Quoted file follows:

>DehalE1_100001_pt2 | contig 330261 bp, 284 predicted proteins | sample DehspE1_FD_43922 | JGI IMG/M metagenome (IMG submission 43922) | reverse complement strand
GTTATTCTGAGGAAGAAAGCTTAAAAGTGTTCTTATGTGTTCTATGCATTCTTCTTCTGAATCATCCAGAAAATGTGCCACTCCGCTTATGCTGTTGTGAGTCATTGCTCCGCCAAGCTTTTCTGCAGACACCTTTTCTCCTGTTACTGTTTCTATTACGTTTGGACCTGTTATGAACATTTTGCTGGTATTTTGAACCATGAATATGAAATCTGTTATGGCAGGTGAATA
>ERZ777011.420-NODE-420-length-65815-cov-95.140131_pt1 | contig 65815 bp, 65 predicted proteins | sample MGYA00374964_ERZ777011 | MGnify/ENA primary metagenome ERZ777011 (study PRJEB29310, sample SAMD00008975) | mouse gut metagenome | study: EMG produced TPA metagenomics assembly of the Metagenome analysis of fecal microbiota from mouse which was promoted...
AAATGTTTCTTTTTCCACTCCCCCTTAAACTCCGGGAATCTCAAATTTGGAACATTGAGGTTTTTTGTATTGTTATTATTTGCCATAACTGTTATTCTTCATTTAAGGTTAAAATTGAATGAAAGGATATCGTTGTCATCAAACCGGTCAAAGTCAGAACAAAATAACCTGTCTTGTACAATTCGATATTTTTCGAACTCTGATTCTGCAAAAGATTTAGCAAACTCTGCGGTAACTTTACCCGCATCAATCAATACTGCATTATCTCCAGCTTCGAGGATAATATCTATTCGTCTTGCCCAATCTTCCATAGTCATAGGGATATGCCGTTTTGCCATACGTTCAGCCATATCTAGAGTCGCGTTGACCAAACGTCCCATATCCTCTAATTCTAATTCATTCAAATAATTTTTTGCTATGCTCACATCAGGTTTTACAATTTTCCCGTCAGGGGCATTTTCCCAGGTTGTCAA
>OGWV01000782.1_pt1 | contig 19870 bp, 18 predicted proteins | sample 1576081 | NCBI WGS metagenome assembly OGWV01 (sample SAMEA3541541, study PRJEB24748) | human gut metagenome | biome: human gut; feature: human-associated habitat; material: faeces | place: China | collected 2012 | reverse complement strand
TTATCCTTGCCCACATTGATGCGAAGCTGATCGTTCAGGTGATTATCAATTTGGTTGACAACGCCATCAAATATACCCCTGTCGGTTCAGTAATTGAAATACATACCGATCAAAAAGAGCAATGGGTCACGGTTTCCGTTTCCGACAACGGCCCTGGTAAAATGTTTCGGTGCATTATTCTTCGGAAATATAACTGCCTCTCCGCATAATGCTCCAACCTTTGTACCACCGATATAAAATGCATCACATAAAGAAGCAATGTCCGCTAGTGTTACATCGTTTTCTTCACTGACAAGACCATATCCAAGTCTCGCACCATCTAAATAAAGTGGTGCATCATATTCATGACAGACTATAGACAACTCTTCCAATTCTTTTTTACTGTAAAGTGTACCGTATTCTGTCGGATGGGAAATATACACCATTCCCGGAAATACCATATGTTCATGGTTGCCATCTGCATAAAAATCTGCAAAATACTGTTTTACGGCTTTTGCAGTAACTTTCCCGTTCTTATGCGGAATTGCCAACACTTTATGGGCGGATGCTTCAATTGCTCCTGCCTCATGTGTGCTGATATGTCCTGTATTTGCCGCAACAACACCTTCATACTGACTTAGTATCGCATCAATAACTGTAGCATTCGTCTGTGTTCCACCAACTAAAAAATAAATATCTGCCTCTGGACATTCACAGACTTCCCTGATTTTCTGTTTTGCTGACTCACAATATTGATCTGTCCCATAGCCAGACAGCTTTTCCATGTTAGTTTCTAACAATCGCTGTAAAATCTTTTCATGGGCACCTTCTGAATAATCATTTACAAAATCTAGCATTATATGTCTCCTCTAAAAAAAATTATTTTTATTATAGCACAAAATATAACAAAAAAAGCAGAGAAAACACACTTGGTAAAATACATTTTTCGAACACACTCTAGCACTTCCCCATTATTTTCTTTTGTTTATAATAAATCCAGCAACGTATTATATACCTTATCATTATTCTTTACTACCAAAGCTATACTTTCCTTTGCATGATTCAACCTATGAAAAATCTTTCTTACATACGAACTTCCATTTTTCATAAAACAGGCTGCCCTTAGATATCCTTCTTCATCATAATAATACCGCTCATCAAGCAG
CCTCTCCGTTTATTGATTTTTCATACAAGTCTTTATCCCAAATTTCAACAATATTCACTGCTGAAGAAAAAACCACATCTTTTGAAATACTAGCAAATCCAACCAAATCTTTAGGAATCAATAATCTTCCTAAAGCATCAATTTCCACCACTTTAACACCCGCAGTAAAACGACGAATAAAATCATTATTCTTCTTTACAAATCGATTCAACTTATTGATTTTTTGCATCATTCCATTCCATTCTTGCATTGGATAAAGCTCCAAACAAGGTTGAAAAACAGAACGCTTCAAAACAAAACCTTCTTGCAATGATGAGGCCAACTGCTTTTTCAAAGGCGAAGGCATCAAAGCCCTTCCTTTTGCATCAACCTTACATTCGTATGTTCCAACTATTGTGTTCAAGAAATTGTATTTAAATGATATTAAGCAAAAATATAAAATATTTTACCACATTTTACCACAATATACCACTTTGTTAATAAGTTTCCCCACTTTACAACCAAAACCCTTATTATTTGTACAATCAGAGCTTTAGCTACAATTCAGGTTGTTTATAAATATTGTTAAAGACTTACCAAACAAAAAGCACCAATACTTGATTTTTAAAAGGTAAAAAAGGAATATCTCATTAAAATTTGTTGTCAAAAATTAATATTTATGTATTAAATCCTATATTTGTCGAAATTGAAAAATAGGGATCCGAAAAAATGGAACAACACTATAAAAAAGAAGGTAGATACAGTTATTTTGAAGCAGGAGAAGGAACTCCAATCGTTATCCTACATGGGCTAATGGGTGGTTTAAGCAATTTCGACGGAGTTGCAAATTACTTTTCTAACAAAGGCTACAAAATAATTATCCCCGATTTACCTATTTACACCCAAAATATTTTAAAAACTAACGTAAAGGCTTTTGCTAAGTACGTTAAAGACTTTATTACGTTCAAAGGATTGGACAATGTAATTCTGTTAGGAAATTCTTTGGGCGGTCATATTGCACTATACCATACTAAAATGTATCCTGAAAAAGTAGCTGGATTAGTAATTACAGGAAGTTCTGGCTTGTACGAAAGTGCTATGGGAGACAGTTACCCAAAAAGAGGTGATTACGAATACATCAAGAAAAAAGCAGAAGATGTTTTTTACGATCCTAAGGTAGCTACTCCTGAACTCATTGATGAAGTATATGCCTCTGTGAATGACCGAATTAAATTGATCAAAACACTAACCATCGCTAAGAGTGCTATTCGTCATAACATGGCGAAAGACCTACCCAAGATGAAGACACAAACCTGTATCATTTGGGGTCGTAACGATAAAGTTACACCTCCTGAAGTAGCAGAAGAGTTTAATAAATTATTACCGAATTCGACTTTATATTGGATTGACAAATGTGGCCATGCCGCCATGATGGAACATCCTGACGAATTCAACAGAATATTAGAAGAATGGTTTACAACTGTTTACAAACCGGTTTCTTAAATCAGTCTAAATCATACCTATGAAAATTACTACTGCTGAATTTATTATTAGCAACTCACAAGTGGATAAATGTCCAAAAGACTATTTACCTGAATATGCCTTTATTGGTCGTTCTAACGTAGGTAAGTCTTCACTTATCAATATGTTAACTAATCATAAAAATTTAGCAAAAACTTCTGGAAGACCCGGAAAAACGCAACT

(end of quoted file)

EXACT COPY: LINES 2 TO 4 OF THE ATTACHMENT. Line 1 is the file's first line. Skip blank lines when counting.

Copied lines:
GTTATTCTGAGGAAGAAAGCTTAAAAGTGTTCTTATGTGTTCTATGCATTCTTCTTCTGAATCATCCAGAAAATGTGCCACTCCGCTTATGCTGTTGTGAGTCATTGCTCCGCCAAGCTTTTCTGCAGACACCTTTTCTCCTGTTACTGTTTCTATTACGTTTGGACCTGTTATGAACATTTTGCTGGTATTTTGAACCATGAATATGAAATCTGTTATGGCAGGTGAATA
>ERZ777011.420-NODE-420-length-65815-cov-95.140131_pt1 | contig 65815 bp, 65 predicted proteins | sample MGYA00374964_ERZ777011 | MGnify/ENA primary metagenome ERZ777011 (study PRJEB29310, sample SAMD00008975) | mouse gut metagenome | study: EMG produced TPA metagenomics assembly of the Metagenome analysis of fecal microbiota from mouse which was promoted...
AAATGTTTCTTTTTCCACTCCCCCTTAAACTCCGGGAATCTCAAATTTGGAACATTGAGGTTTTTTGTATTGTTATTATTTGCCATAACTGTTATTCTTCATTTAAGGTTAAAATTGAATGAAAGGATATCGTTGTCATCAAACCGGTCAAAGTCAGAACAAAATAACCTGTCTTGTACAATTCGATATTTTTCGAACTCTGATTCTGCAAAAGATTTAGCAAACTCTGCGGTAACTTTACCCGCATCAATCAATACTGCATTATCTCCAGCTTCGAGGATAATATCTATTCGTCTTGCCCAATCTTCCATAGTCATAGGGATATGCCGTTTTGCCATACGTTCAGCCATATCTAGAGTCGCGTTGACCAAACGTCCCATATCCTCTAATTCTAATTCATTCAAATAATTTTTTGCTATGCTCACATCAGGTTTTACAATTTTCCCGTCAGGGGCATTTTCCCAGGTTGTCAA